Eddie Gossage gets it

Juan Pablo Montoya's driving at Detroit drew the ire of Graham Rahal and Tony Kanaan.

FORT WORTH — As always on the Verizon IndyCar circuit, hard feelings arose during last weekend’s races at The Raceway at Belle Isle in Detroit.

On Saturday, Tony Kanaan and Graham Rahal accused Juan Pablo Montoya of blocking, a rules violation. Simon Pagenaud was the into-a-wall loser in another joust with Will Power, the series leader. Their back and forth started early in the season, and “we had to cancel our vacation, unfortunately," Power jokingly said.

On Sunday, Power picked up a pass-through penalty for his role in an early incident that damaged the cars of Josef Newgarden, Justin Wilson and Rahal.

This occurs when highly competitive racers push for the limited track space in an emotional setting. It likely will happen again on Saturday night, in the Firestone 600 at Texas Motor Speedway. There may never again be a post-race incident similar to A.J. Foyt knocking down Arie Luyendyk in 1997, but someone will leave TMS in a foul mood.

“It’s tough competition," said Scott Dixon, the reigning series champion. “Sometimes you’re the window, and sometimes you’re the bug. You’ve got to get over it."

The trick is to resist the urge to respond. Retaliation may be part of NASCAR lore and appeal, but it is the nuclear option in IndyCar.

Marco Andretti says mentality for high banks of TMS different than Belle Isle.

“I’m not sure that’s a battle you want to be in as a driver," Marco Andretti said during testing sessions at TMS in April. “You have to show that level of respect. The mentality switches when you show up here, with the speeds. It has to, or you shouldn’t be out there.

“I don’t remember any point in my career when I said, ‘I’m going to take this guy out; I owe him one.’"

IndyCar and NASCAR represent different forms of racing. NASCAR’s sheet-metal vehicles are like tanks compared with the lighter — about 1,570 pounds for TMS — and exposed IndyCar rides that are made of carbon fiber, kevlar and other composites. NASCAR Sprint Cup drivers can swap paint and continue. Do that in an IndyCar ride and the damage will be significant.

“You don’t know if you go for the guy if you’re going to end up with the worse end of the stick," Andretti said. “You don’t know how you’re going to come out of the other side. You may get the worse of it. You never want to have that mentality in an open-wheel car."

Wisely, IndyCar has abandoned the silly pack racing we use to see at TMS.

IndyCar rides are faster, going more than 210 mph at TMS. At that speed, retaliation would be irresponsible.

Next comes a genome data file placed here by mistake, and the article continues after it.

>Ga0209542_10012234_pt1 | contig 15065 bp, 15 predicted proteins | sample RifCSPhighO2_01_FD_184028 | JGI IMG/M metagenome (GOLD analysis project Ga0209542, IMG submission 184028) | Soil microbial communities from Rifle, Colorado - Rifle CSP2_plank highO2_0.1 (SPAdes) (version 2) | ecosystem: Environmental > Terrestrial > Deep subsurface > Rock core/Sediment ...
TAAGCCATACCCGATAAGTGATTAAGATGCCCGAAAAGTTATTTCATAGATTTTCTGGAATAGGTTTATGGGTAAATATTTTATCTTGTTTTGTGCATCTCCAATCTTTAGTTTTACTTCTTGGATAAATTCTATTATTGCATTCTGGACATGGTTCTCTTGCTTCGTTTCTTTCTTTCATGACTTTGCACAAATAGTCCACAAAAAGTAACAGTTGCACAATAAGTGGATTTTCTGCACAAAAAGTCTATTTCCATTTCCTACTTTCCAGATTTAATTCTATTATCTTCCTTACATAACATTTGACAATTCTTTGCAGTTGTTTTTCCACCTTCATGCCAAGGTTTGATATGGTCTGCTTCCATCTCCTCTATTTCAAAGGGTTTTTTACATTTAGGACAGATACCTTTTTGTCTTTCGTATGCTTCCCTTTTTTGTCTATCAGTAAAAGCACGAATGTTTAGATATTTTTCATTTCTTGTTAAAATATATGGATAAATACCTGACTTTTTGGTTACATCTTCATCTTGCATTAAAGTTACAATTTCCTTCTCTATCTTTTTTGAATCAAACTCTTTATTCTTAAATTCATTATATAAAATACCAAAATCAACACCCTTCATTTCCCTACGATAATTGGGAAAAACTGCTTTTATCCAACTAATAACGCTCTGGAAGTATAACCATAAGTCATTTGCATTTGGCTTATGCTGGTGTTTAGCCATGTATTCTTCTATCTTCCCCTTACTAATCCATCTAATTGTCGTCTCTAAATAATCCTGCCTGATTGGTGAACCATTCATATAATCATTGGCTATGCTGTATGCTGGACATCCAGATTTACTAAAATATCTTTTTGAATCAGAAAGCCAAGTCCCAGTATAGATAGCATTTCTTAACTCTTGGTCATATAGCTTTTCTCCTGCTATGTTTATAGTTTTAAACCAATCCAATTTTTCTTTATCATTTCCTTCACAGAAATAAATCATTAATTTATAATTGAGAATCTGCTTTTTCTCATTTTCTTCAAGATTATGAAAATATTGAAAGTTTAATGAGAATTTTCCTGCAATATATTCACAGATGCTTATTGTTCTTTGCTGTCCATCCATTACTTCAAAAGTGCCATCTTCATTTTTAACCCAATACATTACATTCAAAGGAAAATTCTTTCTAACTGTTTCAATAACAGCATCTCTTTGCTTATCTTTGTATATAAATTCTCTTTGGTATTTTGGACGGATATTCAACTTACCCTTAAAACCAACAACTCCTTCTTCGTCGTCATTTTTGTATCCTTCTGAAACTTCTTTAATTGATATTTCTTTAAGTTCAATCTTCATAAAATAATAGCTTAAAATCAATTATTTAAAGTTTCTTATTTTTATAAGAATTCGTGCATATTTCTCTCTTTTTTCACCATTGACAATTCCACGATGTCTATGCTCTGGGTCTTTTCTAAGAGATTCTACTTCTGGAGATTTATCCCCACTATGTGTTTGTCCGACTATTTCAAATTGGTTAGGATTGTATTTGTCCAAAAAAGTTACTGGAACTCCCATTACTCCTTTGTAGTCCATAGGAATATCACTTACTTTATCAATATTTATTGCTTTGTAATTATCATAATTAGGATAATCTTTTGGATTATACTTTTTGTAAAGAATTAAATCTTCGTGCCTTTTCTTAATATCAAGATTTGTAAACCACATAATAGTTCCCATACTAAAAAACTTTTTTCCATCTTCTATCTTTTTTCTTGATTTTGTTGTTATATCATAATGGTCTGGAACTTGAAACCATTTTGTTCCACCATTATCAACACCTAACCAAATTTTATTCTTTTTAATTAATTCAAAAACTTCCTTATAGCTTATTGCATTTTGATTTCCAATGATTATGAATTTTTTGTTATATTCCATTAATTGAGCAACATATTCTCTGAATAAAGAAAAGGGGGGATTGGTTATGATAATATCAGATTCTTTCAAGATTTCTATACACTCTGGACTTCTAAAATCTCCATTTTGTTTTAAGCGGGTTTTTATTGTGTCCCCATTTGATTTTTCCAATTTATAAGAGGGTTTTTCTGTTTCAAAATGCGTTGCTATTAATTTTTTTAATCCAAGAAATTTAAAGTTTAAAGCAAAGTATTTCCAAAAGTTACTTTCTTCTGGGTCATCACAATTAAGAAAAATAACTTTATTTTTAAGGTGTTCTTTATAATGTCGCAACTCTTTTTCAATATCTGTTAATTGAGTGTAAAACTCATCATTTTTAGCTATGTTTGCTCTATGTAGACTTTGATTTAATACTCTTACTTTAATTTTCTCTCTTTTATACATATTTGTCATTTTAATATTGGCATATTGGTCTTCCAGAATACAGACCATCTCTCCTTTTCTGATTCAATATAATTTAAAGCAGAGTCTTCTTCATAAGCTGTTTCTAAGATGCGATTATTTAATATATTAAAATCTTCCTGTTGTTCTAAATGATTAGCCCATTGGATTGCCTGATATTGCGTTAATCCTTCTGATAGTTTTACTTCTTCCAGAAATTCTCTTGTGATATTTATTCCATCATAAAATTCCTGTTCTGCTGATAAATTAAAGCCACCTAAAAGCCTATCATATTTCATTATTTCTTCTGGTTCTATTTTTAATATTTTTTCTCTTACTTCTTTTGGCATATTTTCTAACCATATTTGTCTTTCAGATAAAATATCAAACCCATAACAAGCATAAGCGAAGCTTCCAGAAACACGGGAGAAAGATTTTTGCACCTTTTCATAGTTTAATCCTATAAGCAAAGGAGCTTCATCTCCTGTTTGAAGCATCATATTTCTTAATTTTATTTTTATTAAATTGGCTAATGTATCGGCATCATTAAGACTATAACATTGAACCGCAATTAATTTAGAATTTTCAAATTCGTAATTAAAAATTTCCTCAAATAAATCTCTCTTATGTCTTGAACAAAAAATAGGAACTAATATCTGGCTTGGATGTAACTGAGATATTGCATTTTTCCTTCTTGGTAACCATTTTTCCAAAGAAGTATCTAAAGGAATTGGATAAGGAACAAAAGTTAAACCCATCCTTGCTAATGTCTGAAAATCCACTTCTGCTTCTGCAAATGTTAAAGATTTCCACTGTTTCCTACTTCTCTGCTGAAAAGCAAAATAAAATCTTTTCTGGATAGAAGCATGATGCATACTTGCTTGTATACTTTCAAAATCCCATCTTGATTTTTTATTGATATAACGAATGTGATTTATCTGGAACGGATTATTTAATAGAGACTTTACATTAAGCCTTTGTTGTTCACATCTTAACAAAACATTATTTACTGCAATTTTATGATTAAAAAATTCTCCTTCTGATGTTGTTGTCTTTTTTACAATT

NASCAR rides also have the ultimate retaliation tool: bumpers. The open-wheel cars are bumper-free, which may be for the better.

“Nobody wants to run into each other," Kanaan said. “Mistakes happen. As far as a driver, you have the right to be mad, but you have to think it could be you, too. You’re not always perfect. It happens. We’ve been mad at each other plenty of times."

“If you have an incident with somebody, when you see him at the track, you’re definitely thinking, ‘What’s going to happen now?’ But with our cars, it’s too dangerous. You can’t run into somebody and pretend nothing is going to happen."

IndyCar racers can be as hard-edged as their NASCAR cousins. NASCAR racers make a show of their rivalries by bumping and grinding on the track. IndyCar drivers use good finishes as the ultimate revenge.

“There’s always going to be things that happen," Andretti said. “Maybe karma will take care of it. You just worry about your program."

No one came out of Detroit mad at Andretti. At some point this season, someone will be angry with him. It’s IndyCar racing.

A look at some the dust-ups that have marked the Verizon IndyCar season to date:

St. Petersburg: Will Power, Marco Andretti

Incident: Power goes slowly into restart zone

Long Beach: Ryan Hunter-Reay, James Hinchcliffe

Incident: Hunter-Reay triggers seven-car wreck with pass try

Mikhail Aleshin, here at Barber, where he had a coming together with Sebastien Bourdais.

Birmingham: Mikhail Aleshin, Sebastien Bourdais

Incident: Bourdais spins Aleshin

Indianapolis: Ed Carpenter, James Hinchcliffe

Incident: Hinchcliffe tries to go three wide

Detroit: Simon Pagenaud, Will Power

Incident: Pagenaud out early after hitting Power

TMS President Eddie Gossage (far left) understands the promotional game.

[Editor's Note: We don't know this for certain. However, reading between the lines in the above Dallas Morning News article, it seems Texas Motor Speedway President Eddie Gossage is working the local media to build interest in Saturday's Firestone 600 at TMS. Say what you will about Gossage, but when it comes to promoting, marketing and selling IndyCar, he gets it.]

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